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Cholesterol Treatment in the Elderly

By Sandra Ray, Staff Writer

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The risks associated with high cholesterol have been well-documented, yet compliance with treatment schedules is still low. In fact, more than 50 percent of Americans have high cholesterol, yet only one in five people are actively treating it through diet, exercise or even medication. Among the elderly, treatment compliance is low, even though the benefits of these methods are widely known.

High cholesterol is one of the main contributors to cardiovascular disease. Strokes and heart attacks are common outcomes of this disease, although lowered heart function can also result. The World Health Organization approximates that 20 percent of strokes and 50 percent of heart attacks are attributed to high cholesterol. There are three types of cholesterol or fat in the bloodstream, some of it benefiting the body while others can be dangerous if they are too high.

  • LDL – also known as “bad” cholesterol since it clogs arteries. Levels about 70 mg/dl should be avoided and if the level is higher, it should be actively treated.

  • HDL – also known as “good” cholesterol and can help the body by attaching to the bad cholesterol, pushing it to the liver where it can be filtered out of the body. Levels of HDL cholesterol should be 60 mg/dl or higher.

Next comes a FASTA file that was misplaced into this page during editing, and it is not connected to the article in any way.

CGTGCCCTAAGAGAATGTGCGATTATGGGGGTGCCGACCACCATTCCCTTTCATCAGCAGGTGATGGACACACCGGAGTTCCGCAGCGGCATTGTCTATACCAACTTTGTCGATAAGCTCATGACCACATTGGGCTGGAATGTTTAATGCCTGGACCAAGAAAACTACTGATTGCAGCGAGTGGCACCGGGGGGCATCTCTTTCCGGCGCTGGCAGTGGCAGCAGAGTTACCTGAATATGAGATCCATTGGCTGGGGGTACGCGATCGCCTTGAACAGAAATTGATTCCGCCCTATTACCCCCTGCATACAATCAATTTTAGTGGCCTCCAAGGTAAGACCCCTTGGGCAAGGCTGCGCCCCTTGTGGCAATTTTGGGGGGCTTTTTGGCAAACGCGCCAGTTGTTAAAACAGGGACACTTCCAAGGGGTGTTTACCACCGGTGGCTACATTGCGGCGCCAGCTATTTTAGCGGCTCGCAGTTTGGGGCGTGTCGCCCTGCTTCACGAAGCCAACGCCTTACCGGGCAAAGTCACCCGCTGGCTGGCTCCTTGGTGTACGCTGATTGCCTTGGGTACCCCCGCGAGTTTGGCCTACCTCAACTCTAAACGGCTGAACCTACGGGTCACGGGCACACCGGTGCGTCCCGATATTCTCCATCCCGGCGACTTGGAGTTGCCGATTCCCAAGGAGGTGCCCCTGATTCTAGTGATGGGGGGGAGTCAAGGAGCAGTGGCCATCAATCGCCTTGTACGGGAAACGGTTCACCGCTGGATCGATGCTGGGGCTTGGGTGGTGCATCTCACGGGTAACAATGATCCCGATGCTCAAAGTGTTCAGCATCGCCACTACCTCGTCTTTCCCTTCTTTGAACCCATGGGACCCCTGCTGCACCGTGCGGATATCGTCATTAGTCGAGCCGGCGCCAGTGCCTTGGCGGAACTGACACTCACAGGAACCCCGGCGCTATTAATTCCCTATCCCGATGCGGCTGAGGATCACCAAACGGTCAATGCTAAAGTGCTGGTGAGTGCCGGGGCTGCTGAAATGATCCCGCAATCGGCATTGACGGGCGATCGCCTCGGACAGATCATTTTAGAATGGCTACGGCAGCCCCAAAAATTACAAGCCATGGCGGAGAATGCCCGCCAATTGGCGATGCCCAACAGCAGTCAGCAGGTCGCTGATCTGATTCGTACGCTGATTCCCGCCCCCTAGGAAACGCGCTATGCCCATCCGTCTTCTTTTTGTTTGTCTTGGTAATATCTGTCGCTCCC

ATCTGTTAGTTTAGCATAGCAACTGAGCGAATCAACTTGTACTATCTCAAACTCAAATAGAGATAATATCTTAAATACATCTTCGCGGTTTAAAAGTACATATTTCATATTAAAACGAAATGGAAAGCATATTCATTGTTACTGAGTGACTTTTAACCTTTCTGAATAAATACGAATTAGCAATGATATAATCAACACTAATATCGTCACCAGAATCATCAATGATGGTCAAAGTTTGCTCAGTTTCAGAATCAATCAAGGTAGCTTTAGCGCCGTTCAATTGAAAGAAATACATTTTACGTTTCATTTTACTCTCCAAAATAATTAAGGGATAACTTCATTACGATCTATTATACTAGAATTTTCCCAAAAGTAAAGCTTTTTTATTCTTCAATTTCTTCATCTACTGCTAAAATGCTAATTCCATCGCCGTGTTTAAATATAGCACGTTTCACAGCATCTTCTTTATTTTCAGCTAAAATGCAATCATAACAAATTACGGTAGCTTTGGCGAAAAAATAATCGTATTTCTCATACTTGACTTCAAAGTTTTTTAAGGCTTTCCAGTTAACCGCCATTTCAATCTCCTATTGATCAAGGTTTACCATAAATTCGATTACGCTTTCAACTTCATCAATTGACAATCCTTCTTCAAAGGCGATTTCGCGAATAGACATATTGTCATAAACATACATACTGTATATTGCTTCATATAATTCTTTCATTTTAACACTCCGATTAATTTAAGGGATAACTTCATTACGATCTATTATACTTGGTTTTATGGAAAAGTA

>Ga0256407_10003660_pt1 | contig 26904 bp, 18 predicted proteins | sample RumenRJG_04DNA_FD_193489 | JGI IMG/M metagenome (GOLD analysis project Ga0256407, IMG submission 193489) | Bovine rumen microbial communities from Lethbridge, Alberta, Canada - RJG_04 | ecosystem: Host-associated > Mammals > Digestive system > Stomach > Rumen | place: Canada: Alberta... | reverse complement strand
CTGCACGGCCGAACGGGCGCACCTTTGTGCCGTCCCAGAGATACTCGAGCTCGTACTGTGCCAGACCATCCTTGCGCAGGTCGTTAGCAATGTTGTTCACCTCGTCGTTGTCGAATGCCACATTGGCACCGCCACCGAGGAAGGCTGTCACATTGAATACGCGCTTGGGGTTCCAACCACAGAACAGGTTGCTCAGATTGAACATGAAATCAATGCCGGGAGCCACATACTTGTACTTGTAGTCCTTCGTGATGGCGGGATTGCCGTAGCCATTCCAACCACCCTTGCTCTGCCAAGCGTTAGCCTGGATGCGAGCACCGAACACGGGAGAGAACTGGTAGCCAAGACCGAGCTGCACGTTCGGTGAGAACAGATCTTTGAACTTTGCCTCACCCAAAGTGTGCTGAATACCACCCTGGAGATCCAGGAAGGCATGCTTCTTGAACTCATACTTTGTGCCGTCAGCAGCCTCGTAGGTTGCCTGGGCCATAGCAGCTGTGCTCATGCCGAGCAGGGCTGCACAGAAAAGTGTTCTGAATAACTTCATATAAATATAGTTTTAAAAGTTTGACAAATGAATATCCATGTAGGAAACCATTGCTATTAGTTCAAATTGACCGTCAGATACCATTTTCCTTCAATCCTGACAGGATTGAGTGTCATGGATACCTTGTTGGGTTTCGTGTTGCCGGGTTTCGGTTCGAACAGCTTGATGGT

• Triglycerides – While it is not a form of cholesterol, it is also a form of fat that should be kept to levels below 150 mg/dl. It can also clog arteries and cause significant damage to the cardiovascular system.

The goal is to lower bad cholesterol, but also to maintain high enough levels of good cholesterol at the same time. For many people, a combination of a healthy diet, increased exercise, and weight loss can lower cholesterol. For those who are not able to achieve a healthy good/bad cholesterol ratio through these methods, medication can be warranted.

Coronary Heart Disease: Another Reason to Focus on Cholesterol Levels

Coronary Heart Disease (CHD) is the leading cause of death among individuals age 65 and older, contributing to death in more than 84 percent of cases (American Family Physicians, 2005). Even though a healthy diet and exercise are helpful, many patients with a diagnosis of CHD will need medication to help lower bad cholesterol and increase the level of good cholesterol.

One of the concerns among physicians, however, is the low compliance rate in the elderly population who are taking cholesterol medication. It is important that not only should the patient understand his or her treatment plan, but caregivers who assist the patient should understand the plan as well.

Caregivers Can Help with Medication Compliance

Despite the type of medications prescribed, it is important to take them as directed by the physician. Some studies note that medications that are prescribed to treat symptom-less conditions, like high cholesterol, are less likely to be taken as directed. Patients, and some caregivers, mistakenly think that because there are no symptoms to a condition, the effect of taking the medications is somehow diminished. In fact, ignoring or treating these conditions irregularly can prove devastating in the long run.

 

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